Found mainly in high-end retail shops and showrooms (prices range from $30-$50 per square foot) leather can look good almost indefinitely, with minimal care.
Sylvano Bachi is the owner of Ponte Vecchio USA, an importer of Italian leather flooring. He says his product is waterproof, fire retardant and virtually stain resistant. He has subjected it to ammonia, alcohol, lemon juice — even burning cigarettes.
To clean, he recommends fresh water and a clean sponge or rag — no detergent. Like rubber, leather is a forgiving material and doesn’t show staining easily.
“I wouldn’t suggest using cleaning or stain removal products,” says Bachi. “Leather repairs the stain naturally.”
After reaching a zenith in the 1940s and 50s, linoleum fell out of favor when vinyl (which, unlike linoleum, required no waxing or stripping) became available in the 1960s.
“But now linoleum’s coming back,” Namba says, adding that it’s very environmentally friendly because it’s made with organic materials.
Linoleum’s porous nature still requires it to be polished occasionally with one or two thin coats of polish, lightly on areas that receive less traffic (such as along walls) to avoid buildup. In general, linoleum cleaning should be done with a neutral detergent solution. Harsh products like ammonia should be avoided.
When moving chair mats or rugs it’s normal to see marked discoloration because linoleum is photosensitive. In darkness it develops a yellow cast, which disappears when it is exposed to light, revealing its true vibrant color. n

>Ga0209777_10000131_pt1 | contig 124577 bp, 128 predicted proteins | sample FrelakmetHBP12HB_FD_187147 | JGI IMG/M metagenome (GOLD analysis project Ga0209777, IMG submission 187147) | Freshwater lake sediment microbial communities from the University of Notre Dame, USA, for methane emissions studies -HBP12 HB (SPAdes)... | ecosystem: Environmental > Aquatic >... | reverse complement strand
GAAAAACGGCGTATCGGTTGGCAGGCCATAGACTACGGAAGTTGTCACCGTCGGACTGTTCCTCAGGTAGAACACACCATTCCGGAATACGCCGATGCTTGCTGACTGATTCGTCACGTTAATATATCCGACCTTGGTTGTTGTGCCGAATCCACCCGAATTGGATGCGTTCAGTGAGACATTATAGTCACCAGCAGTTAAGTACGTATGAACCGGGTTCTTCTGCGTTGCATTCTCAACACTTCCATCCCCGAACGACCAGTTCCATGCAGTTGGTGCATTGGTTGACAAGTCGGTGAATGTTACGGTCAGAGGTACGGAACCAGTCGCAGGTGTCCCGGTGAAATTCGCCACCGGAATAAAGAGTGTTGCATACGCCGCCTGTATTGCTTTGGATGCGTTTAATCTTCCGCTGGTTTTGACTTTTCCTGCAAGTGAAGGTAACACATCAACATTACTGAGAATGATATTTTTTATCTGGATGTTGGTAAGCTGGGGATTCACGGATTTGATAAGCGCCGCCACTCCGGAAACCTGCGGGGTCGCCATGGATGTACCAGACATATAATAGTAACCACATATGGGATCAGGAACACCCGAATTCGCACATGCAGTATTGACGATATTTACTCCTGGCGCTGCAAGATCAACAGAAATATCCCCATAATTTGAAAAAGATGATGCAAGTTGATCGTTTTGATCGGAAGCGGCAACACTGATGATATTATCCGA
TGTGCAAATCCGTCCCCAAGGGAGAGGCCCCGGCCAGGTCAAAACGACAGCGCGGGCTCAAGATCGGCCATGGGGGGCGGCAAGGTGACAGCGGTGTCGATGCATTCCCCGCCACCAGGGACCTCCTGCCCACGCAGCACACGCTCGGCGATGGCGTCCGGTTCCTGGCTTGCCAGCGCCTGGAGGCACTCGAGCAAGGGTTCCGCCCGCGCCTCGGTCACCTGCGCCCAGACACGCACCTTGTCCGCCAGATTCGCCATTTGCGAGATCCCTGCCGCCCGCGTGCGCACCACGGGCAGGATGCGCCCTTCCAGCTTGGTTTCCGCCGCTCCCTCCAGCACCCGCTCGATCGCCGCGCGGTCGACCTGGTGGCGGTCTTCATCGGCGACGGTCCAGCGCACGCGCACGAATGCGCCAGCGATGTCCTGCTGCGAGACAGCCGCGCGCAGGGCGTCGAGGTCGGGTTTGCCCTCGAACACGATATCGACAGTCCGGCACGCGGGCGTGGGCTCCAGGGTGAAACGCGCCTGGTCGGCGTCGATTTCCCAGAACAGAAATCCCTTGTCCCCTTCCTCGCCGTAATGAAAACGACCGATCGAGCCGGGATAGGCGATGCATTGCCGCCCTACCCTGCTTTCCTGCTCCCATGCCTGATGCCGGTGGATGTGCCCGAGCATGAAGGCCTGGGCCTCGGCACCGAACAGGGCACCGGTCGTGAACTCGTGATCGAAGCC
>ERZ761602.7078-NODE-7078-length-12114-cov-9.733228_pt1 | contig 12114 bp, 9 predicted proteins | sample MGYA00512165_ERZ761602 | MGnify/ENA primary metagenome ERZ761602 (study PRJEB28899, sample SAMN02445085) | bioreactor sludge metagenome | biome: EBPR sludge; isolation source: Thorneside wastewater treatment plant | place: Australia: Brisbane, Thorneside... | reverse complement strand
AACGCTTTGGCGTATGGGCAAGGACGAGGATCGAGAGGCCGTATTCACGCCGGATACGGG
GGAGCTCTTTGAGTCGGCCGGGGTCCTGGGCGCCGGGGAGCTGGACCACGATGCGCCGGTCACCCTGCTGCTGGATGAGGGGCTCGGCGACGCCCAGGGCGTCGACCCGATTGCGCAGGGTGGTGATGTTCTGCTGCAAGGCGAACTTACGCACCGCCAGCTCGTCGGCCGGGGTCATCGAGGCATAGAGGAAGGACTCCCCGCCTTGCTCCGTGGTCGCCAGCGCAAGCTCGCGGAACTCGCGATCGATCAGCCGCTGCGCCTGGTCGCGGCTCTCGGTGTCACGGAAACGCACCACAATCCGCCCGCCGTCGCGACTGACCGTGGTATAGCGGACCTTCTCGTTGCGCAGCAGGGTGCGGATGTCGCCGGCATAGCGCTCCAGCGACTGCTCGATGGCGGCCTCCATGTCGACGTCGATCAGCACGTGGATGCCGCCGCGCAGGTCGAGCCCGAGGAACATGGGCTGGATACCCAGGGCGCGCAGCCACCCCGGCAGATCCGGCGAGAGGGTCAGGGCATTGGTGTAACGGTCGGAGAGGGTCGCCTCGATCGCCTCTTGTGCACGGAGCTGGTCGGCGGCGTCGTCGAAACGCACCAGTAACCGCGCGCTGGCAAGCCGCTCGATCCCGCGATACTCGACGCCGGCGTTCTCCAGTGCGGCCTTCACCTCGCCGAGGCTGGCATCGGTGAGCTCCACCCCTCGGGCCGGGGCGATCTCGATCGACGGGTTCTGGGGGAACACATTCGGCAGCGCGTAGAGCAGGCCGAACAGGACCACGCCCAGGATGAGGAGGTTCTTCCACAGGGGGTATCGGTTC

Lori Veit is a business writer in Madison, Wis. She is a frequent contributor to Contracting Profits.
A Natural Choice For Sports Flooring And Beyond
|Vulcanized rubber is now finding its way from sports applications such as ice arenas, swimming pools, aerobic studios and weight lifting rooms into other commercial applications. Created in 1957 to prevent golfer’s spiked shoes from ruining country club floors, rubber floors can now be found virtually anywhere underfoot cushioning and sound-muffling qualities are desired, from recording studios to offices.
Tuflex Rubber Products technical coordinator Walter Laws recommends sweeping or dry mopping rubber flooring daily. Proprietary alkaline non-rinse cleaner, finish and stripper takes guesswork away from mixing ratios and knowing what chemicals to use, but Laws says the product can be cleaned with warm, soapy water as long as the soap isn’t petroleum or citrus based. Following the directions on a bottle of regular ammonia will suffice.
If high gloss is desired, rubber can be buffed with a plain acrylic wax.
“If there is too much wax you need to strip with a high Ph stripper — ammonia-based usually,” he adds.
Solvents such as acetone and paint thinner will weaken rubber. If a solvent must be used it can be employed safely as long as it is wiped up immediately.
Repeated abrasion is another adversary, although Laws says it can take years for wear to become visible.
Like leather, rubber has self-healing properties.
“You can put a nail through it and it will leave a hole the first 5-6 minutes,” he says, “and then [it’ll] be gone.”